We saw it being demolished and approached the Station Master to ask what was going to happen to all the bricks. He told us that they were all going to the tip! The site had to be cleared by Wednesday for the track crew to come in and start to widen and raise the platform to be ready for the introduction of the new XPT trains.
I said that we would finish the demolition and remove all the bricks and other building rubbish for them for no cost. He told me that there was no time, and any way, there would have to be a contract and money would have to change hands to make it all legal, and as it was already Friday and the paper work/contract couldn’t be organised in that time frame, there was no chance.
I countered that I would pay him a deposit now in cash and that the contract could follow. He countered that he couldn’t touch money. He was a Station Master, not an accountant. It would all have to go through head office in Goulburn, and that would take time.
I responded that If I drew a bank cheque from the commonwealth Bank in favour of ‘State Rail’, and put it in the mail here in Mittagong, the Manager of State Rail business in Goulburn could open the mail on Monday morning at 9.00 am. and have the equivalent of cash in hand, there and then, so we could start work and the contract could follow.
If I defaulted, then nothing lost, the bricks could still go to the tip on Wednesday. I could see him wavering. I was winning him over. He replied that we hadn’t agreed on a figure for this fine heritage quality, 2 story, brick building yet.
I said OK, let’s haggle. I offered $10… he was shocked. It put him back a bit. He explained to me that a fine 2 story sand stock building like this, made with heritage, hand-made bricks was worth a lot more than that, and what did I take him for? He said try again.
OK I said, then I will offer $100!
He said done!
He put out his hand to shake on the deal. It was as good as ours. All we had to do was finish demolishing the building, roughly clean the 8,000 bricks, then find 20 pallets, stack them on those pallets, then put together a team of workers and find a brick truck to move them to our place in 2 days!
We rushed to the bank and then posted the cheque with just minutes to spare, as the bank closed at 3pm on Fridays in those days. Then the real work began. I had to ring around and call in on friends, to get half a dozen blokes to help me. I got two friends who were very handy on the tools and available, then a young local ‘out-of-worker’ guy and his mate that I didn’t know, and that was it. The best I could do at short notice!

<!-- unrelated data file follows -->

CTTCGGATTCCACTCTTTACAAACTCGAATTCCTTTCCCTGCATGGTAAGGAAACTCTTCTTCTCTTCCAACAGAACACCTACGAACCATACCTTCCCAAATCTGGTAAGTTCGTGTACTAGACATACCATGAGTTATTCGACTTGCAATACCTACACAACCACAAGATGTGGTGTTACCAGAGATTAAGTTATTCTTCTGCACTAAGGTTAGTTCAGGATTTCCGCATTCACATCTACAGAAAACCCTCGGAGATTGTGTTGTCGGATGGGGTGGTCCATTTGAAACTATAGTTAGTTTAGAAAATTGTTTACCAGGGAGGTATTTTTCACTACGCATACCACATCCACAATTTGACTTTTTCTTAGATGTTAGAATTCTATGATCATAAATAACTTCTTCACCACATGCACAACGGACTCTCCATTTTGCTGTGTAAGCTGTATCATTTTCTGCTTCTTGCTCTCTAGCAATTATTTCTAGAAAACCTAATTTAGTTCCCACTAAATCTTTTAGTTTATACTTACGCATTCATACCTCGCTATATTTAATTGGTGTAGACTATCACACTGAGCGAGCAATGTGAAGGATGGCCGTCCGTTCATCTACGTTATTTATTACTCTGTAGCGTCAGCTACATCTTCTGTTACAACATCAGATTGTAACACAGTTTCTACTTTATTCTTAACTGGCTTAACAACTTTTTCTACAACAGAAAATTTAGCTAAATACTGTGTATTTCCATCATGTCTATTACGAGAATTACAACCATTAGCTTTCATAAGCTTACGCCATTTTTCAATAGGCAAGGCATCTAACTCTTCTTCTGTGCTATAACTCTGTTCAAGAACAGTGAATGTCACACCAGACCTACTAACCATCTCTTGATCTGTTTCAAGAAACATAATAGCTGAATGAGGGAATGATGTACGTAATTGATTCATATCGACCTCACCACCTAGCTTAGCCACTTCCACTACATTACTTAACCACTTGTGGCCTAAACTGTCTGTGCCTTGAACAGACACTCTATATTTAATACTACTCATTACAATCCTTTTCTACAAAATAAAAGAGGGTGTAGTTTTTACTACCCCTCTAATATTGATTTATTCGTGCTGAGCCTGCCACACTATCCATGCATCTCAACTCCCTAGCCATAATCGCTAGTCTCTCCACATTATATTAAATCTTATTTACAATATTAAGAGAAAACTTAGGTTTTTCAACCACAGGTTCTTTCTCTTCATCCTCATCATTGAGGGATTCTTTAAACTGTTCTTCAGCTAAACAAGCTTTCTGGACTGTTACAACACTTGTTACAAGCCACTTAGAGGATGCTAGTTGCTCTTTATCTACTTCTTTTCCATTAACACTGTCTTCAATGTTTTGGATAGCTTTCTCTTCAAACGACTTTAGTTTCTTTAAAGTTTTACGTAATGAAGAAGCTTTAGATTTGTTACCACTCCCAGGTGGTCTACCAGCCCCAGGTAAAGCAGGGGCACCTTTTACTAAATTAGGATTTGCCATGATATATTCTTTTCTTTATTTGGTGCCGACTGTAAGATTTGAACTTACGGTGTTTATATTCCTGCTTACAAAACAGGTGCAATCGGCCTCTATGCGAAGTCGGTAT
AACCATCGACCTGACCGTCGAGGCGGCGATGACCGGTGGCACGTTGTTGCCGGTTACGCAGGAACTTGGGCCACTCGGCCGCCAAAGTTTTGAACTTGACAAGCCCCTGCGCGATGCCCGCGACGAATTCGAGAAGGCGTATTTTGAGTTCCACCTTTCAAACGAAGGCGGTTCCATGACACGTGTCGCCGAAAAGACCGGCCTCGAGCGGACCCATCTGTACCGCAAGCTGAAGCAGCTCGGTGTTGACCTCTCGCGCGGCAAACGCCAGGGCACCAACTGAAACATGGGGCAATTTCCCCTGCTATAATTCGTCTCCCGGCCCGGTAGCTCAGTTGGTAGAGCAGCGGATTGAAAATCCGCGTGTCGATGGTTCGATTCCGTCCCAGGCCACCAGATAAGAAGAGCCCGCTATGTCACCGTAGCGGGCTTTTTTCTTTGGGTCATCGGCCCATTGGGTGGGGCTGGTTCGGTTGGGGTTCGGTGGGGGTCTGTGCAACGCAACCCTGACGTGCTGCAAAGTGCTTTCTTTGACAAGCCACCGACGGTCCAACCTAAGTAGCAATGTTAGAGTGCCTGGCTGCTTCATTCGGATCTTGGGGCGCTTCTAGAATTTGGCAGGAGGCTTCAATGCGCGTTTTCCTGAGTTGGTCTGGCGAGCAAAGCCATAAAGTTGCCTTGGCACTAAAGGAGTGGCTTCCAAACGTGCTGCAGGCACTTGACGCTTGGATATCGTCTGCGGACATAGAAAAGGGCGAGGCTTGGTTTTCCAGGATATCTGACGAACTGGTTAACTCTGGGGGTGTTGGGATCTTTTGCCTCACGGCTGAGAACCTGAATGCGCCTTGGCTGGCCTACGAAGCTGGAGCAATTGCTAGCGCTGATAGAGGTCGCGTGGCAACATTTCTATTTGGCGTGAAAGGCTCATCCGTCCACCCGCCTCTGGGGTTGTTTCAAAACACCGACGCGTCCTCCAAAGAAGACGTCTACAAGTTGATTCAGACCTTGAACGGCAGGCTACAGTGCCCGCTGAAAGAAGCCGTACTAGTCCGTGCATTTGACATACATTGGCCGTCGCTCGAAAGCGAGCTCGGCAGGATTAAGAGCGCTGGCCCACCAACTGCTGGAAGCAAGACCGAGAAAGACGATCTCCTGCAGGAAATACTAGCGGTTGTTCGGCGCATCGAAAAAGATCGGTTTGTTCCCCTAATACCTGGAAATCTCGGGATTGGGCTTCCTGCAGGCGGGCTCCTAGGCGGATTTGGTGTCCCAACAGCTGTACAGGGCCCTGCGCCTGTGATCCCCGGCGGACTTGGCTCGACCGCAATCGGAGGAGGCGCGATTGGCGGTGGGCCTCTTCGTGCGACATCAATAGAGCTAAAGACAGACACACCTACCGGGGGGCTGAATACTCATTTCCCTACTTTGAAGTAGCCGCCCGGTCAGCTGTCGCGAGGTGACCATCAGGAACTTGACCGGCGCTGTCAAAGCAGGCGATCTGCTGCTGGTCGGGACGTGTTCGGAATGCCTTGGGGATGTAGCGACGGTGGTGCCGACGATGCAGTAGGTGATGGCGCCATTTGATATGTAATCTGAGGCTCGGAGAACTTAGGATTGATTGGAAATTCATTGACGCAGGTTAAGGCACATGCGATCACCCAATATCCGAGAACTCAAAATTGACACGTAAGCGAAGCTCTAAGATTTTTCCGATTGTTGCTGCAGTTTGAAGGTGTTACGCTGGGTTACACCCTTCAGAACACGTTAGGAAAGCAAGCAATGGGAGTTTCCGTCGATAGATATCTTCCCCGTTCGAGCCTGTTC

Janine was a bit conflicted, as Geordie has just been born and she was a nursing mother. Luckily we had some older friends. One of them was the local plumber, Joe. He had employed me when we first arrived here in the village. He sometimes needed a labourer, digging trenches, ladder work and under floor work, all the things that he was starting to find difficult at his age of possible 60+? I’m guessing, he was recently retired at 60. But he had come out of retirement to take on his son-in-law, Rob, as an apprentice, to give Rob a trade. The things fathers do!
Joe offered us the services of Rob for the next week to help out. Joe would pay Rob’s wage as usual. The things neighbours do! We knew Rob and his wife well, as they also lived in the village and I had helped Joe to build Rob’s house, digging footings, casting the concrete slab, doing roofing and plumbing etc.
We also had a friend in the owner of the local Saw Mill in Mittagong, Mr Blatch. He was very supportive. He said that I could ‘borrow’ a dozen of his pallets to stack the bricks on each day as we worked. That would make them easier to move back to our house on the brick truck.
The next big challenge was to find someone to move the bricks for us. I asked around and was tipped off about a driver of a brick truck from Bowral Brickworks. As a contractor, he owned his own crane truck and was used to moving pallets of bricks with his ‘HiAb’ crane. I called in at his house on the Sunday. He wasn’t too keen, but as it was a Sunday, his wife was there and over-heard my spiel, talking to him at the front door. She stepped in and told me that her husband would be happy to come each afternoon and collect whatever bricks we had stacked on the pallets that day, then drive them to Balmoral and unload the pallets in our drive way, after work. This was great news. He wasn’t cheap, in-fact, that was the most expensive part of the process. I got the feeling that she not only wore the pants, but also had her hands firmly in the pockets, as she did the accounts.